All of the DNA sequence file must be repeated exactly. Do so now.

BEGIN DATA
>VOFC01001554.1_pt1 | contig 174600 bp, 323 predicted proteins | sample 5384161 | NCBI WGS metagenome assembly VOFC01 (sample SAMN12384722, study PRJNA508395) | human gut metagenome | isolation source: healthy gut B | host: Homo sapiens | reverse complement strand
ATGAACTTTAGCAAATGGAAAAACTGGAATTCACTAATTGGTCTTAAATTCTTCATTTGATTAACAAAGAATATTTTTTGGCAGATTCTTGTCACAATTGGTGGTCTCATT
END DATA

>VOFC01001554.1_pt1 | contig 174600 bp, 323 predicted proteins | sample 5384161 | NCBI WGS metagenome assembly VOFC01 (sample SAMN12384722, study PRJNA508395) | human gut metagenome | isolation source: healthy gut B | host: Homo sapiens | reverse complement strand
ATGAACTTTAGCAAATGGAAAAACTGGAATTCACTAATTGGTCTTAAATTCTTCATTTGATTAACAAAGAATATTTTTTGGCAGATTCTTGTCACAATTGGTGGTCTCATT